Sees incentives for assembling vehicles spurring its XC90 Excellence hybrid
As soon as the news about the government slashing custom duty on electric vehicles (EV) from 30% to 10-15% was out, Charles Frump, managing director of Volvo Cars India, called up the company headquarters in Sweden.
Frump, who joined the India operations in October 2017, asked the management to start putting business proposals together for EV business in India.
Frump had a reason to be excited as the company has already planned to assemble the Volvo XC90 Excellence, India’s first plug-in hybrid SUV from its Bengaluru plant this year.
Just two days prior to the Interim Budget announcement, the government had announced the duty cuts on completely knocked down and semi knocked down vehicles, which is likely to make importing greener vehicles attractive over the petrol/diesel variants.
The development is expected to encourage companies to assemble in India, thereby generating job opportunities and increased revenues for the government.
“That is very significant for us,” Frump told DNA Money on Wednesday on the sidelines of the launch of Volvo’s second retail showroom in Mumbai.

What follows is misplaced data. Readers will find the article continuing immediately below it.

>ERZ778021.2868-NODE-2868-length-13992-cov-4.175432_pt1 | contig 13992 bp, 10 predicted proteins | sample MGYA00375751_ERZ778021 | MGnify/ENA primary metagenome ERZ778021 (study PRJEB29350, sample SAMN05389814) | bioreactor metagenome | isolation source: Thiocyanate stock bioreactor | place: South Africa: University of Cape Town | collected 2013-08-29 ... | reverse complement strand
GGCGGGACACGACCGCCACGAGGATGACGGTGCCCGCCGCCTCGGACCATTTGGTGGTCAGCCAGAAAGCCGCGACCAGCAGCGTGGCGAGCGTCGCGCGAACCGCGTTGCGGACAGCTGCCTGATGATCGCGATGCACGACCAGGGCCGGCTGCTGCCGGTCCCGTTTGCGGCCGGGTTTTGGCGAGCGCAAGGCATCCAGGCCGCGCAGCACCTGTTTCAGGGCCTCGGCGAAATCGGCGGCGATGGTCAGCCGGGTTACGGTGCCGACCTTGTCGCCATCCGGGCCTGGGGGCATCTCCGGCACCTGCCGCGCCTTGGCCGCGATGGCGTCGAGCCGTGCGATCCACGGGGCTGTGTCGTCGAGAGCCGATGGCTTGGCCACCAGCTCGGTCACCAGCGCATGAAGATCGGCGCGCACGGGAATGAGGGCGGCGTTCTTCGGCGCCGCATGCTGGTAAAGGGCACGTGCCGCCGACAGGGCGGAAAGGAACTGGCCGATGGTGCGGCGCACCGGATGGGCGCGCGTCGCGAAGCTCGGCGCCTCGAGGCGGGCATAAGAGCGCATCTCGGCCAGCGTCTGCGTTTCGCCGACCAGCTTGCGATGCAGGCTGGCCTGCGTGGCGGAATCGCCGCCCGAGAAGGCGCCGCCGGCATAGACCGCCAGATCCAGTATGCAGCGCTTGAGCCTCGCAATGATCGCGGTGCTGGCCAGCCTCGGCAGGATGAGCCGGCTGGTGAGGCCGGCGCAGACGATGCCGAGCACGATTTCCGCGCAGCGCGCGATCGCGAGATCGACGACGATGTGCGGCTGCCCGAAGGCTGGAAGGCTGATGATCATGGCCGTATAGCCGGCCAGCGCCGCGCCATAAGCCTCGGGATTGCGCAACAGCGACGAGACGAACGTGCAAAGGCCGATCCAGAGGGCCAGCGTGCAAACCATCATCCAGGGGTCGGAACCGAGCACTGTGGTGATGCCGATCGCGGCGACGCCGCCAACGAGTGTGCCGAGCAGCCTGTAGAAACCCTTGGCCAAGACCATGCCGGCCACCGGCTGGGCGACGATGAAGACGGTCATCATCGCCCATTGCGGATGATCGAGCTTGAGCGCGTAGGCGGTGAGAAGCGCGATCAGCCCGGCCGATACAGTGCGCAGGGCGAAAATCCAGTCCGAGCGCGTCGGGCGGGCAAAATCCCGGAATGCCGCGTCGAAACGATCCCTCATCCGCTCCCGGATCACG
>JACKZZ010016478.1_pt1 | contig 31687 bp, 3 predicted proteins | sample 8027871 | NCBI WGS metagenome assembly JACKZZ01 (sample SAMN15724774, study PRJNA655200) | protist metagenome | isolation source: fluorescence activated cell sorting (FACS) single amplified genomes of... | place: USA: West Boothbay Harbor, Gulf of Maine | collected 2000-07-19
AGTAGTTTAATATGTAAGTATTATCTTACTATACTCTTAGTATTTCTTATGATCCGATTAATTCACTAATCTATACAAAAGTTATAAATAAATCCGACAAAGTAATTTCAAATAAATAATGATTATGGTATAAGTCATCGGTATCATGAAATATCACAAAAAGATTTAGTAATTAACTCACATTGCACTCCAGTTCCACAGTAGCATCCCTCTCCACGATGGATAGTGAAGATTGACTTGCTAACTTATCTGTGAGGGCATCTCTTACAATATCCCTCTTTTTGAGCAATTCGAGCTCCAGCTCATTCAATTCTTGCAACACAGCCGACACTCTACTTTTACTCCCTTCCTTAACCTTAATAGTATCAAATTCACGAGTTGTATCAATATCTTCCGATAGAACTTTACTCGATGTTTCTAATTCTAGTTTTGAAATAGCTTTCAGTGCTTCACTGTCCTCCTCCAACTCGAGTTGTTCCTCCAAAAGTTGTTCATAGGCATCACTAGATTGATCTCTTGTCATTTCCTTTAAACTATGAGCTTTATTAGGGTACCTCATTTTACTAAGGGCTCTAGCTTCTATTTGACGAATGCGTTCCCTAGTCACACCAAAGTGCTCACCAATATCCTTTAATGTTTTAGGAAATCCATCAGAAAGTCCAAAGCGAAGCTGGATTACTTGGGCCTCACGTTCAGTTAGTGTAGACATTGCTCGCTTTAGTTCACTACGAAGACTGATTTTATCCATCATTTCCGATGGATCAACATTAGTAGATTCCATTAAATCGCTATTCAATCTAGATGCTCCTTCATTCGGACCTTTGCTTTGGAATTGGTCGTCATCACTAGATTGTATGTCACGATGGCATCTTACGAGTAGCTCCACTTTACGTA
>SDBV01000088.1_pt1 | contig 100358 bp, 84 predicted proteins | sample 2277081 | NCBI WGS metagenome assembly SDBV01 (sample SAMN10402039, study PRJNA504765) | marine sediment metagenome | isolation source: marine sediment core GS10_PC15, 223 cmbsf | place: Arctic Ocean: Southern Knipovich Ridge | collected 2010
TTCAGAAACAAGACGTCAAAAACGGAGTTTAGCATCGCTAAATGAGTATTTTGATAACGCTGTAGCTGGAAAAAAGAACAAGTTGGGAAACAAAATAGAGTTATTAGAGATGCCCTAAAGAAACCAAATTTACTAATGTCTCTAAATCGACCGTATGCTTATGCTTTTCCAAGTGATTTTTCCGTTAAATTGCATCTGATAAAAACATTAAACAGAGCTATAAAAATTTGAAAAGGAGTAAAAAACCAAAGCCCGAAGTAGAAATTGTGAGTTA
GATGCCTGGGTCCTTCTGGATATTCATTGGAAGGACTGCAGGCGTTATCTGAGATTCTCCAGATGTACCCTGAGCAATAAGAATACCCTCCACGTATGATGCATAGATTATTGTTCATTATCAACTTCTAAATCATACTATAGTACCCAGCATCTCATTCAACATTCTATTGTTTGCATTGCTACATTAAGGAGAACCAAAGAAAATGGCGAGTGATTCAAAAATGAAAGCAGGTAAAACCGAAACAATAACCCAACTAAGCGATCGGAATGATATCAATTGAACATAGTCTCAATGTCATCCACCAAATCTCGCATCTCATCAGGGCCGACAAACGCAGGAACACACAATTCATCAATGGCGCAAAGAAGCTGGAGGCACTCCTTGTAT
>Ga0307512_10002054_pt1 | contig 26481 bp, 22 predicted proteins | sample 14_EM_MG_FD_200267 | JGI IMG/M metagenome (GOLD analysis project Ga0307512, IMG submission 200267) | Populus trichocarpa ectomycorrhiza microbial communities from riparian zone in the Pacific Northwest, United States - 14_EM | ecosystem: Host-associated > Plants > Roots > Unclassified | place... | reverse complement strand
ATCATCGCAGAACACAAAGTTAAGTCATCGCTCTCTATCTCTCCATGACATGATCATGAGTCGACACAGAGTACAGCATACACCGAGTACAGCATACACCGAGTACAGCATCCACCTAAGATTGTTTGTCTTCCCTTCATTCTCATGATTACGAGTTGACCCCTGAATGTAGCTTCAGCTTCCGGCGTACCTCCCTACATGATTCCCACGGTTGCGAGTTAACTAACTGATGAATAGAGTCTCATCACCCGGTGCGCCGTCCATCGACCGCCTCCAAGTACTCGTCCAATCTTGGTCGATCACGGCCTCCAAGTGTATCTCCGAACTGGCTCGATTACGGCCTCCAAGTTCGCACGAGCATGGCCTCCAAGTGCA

India is the fastest growing market for Volvo Cars, which grew at about 30% in 2018, capturing about 7% market of the luxury car segment in India. In 2017, the company witnessed its volumes growing by 28%.
Commenting on the regulatory policies in India, Frump said, “Though the regulations help in going from complete built up (CBU) to completely knocked down (CKD), as already there are custom duties on it. But there is very little support when one moves from internal combustion engine (ICE) to plug-in hybrids.”
“We are trying to create general awareness about the significance of plug-in hybrids,” added Frump.
According to the senior company executives, the right product mix and dramatic expansion of its retail network from 15 to as much as 25 around two-and-a-half years back helped it quickly scale up volumes, despite the overall slowdown in the industry last year.
The company now wants to enhance its after-sales service capability.
The luxury car market recorded a slow growth of less than 5% during 2018 despite the companies lining attractive discounts and offers to drive demand, according to the latest sales data released by equipment manufacturers.
The segment collectively witnessed sales of 40,863 units in 2018 in comparison to 38,950 units last year.
Several company executives said that the sales were as per expectations till mid 2018, only to tumble after that, on account of reasons, including increased government taxes, tighter liquidity and lending rates, increased insurance costs and lower consumer sentiments.
Frump said the industry will continue to face headwinds even in 2019 due to a liquidity crisis and the upcoming general elections keeping the uncertainty intact.